The glacial lake formed due to the avalanche has begun to release water
JOSHIMATH : A temporary lake formed at river Rishi Ganga has started discharging water, reducing the risk of another flash flood in the region, while rescuers on Saturday began boring a wider and deeper hole into the tunnel at the flood-ravaged Tapovan-Vishnugad hydel project in an attempt to reach the over 30 people trapped inside for nearly a week.
“The Silt Flushing Tunnel (SFT) was punctured on Friday night itself by drilling a 75mm-diameter hole into it but now it is being widened to 300 mm so that a camera and a water flushing pipe could be inserted into the tunnel where the trapped are possibly located," General Manager of the NTPC project R P Ahirwal said
The hole will have a depth of 12 metres, he said.
Ahirwal said muck removal from the intake Adit tunnel, below which the SFT is located, has been done up to 136 metres.
Rescuers said they were still hopeful of finding survivors, notwithstanding the numerous challenges like the muck and the water from Dhauli Ganga constantly flowing into the tunnels.The river had deviated from its path after the flash floods that have left 38 people dead and 166 missing.
The State Emergency Operation Centre here said scientists of the Indian Institute of Remote Sensing during an aerial survey of the Rishi Ganga found that the glacial lake formed due to the avalanche over it has begun to release water, which reduces chances of it breaching or causing a fresh flash flood during the rescue operations.
The lake is at the confluence of Raunthi Gad and Rishi Ganga.
According to Central Water Commission (CWC) chairman Saumitra Haldar, it is 400 metres in length, 25 metres wide and 60 metres deep.
The CWC is examining possibilities of what can be done if the water rises to a "critical" level. It is conducting simulation studies and also examining the possibility of carrying out a controlled blast to drain out the water.
"We are assessing what could be the impact if the water level rises following rains and snowfall as predicted by the IMD. We are also studying what volume of water would be released if the lake bursts and how much time it would take to reach downstream," Haldar told PTI.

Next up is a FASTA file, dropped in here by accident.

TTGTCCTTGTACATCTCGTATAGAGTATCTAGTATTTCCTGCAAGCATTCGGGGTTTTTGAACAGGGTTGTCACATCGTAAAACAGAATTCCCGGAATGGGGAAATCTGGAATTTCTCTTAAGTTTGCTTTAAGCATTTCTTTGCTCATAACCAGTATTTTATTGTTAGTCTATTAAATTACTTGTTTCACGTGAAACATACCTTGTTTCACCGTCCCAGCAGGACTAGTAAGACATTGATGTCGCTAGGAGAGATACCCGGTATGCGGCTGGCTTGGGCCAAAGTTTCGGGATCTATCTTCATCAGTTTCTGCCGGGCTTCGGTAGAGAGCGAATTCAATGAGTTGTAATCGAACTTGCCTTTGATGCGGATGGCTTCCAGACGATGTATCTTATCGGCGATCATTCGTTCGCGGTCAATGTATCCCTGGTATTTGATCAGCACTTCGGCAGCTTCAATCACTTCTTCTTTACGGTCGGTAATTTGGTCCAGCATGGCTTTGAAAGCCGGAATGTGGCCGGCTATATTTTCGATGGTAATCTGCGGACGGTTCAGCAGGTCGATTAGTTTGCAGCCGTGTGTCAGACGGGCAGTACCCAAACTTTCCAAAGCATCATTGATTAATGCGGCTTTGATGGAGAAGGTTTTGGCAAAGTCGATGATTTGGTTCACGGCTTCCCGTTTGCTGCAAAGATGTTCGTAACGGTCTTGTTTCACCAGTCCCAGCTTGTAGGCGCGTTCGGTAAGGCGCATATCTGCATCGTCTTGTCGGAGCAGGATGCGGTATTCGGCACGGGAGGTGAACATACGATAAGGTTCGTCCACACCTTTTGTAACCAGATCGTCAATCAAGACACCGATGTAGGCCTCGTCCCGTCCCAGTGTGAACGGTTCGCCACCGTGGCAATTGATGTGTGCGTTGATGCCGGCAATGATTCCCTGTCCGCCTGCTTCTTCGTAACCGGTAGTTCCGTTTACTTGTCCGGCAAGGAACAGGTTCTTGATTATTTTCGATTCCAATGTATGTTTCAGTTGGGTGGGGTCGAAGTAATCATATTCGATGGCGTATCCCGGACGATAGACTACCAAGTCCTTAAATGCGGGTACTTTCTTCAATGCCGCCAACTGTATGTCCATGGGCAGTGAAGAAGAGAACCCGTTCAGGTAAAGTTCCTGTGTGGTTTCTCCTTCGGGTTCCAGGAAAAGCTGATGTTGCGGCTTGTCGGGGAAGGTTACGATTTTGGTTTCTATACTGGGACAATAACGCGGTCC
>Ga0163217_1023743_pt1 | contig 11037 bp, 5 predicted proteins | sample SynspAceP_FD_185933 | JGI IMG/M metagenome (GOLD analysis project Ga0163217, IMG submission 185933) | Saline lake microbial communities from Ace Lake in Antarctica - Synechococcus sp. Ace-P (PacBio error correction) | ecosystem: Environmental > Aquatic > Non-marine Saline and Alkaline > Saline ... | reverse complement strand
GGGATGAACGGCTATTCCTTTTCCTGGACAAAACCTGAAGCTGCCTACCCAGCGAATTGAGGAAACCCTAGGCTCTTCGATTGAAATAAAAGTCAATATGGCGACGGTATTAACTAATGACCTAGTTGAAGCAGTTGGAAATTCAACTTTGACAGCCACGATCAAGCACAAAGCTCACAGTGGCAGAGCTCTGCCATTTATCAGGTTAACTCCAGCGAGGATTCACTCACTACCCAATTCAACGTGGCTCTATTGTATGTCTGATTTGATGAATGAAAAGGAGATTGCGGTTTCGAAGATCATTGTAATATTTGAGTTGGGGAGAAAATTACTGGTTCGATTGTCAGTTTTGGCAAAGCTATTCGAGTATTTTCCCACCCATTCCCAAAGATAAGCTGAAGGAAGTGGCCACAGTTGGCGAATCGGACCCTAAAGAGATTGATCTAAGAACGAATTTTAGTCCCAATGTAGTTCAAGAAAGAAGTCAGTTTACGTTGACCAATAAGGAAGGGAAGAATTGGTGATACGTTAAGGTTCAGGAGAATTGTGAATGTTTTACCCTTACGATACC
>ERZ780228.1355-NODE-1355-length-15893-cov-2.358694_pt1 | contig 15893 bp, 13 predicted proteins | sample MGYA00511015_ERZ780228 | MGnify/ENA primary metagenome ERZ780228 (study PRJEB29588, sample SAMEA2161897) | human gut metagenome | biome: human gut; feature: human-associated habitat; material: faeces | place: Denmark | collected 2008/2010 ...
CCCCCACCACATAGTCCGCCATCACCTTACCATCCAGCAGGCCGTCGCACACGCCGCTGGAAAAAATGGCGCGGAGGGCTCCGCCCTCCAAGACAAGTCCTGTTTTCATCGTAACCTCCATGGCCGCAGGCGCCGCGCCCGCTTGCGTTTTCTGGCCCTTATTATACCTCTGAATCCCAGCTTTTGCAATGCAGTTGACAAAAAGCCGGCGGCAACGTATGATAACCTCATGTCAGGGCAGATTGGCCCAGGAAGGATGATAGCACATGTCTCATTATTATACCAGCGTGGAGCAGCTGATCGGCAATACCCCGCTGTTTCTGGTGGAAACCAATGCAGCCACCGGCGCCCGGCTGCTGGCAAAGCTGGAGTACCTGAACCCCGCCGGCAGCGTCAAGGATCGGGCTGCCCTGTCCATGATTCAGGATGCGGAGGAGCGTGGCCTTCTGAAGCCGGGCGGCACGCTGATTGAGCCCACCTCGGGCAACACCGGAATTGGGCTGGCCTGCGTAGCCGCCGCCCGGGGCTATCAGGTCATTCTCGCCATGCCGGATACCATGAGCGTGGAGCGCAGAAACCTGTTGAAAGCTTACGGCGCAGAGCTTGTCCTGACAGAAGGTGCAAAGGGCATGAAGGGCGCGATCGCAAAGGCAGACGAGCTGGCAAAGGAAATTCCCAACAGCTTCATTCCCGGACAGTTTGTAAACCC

Ahirwal said making an approach road to the desilting basin from downstream and diverting the course of the Dhauli Ganga river from left to right are also in progress.
P K Tiwari, Commandant of the National Disaster Response Force, said that based on their experience, they are optimistic about saving lives and mentioned the possible presence of air ducts and gaps in the tunnel.
He said the situation had seemed irretrievable initially as the whole project had been damaged, but since then a lot of progress has been made and they will continue their efforts to reach the trapped people.
When asked whether an attempt could also be made to send rescue personnel to the possible location of those trapped inside the tunnel through the hole, Ahirwal said it will need to be widened further for that and will be done if the need arises.
"More than 100 of our scientists are on the job. They are devising strategies and having them implemented," he said.
He said all resources and mechanical equipment required for the operations are available at the project site.
However, citing the conditions inside the tunnel, he said, "We can operate only with a few machines at a time. The rest of them have to be kept on standby because our strategy is to keep the operations underway round the clock."
If for some reason equipment stops working, there are alternatives on standby to ensure that the operations do not stop, he said.
He said many experienced workers of the project went missing in the calamity and those put on the job are new people. Still, they are working with total dedication.
Talking about the biggest challenge being faced by the rescue team, the NTPC official said, "The rescue personnel are going to the tunnel where the men are likely to be trapped via HCC Adit where muck is constantly coming down from the NTPC barrage and its desilting basin to hamper the rescue efforts
"The water of Dhauli Ganga too is coming into our tunnels through the desilting basin as it has tilted to the left after the avalanche."
"Hence, restoring the flow of the Dhauli Ganga to the right is a big part of our strategy," Ahirwar said.
The sludge choked contours and conduits of the barrage's desilting basin can also be removed more effectively only if the flow is restored to its earlier position.
So far, 38 bodies have been recovered from the affected areas while 166 are still missing. DIG Nilesh Anand Bharne said 11 of the dead have been identified.
Eighteen body parts had also been recovered from the flood-hit areas, of which 10 have been cremated after taking their DNA samples so far, he said.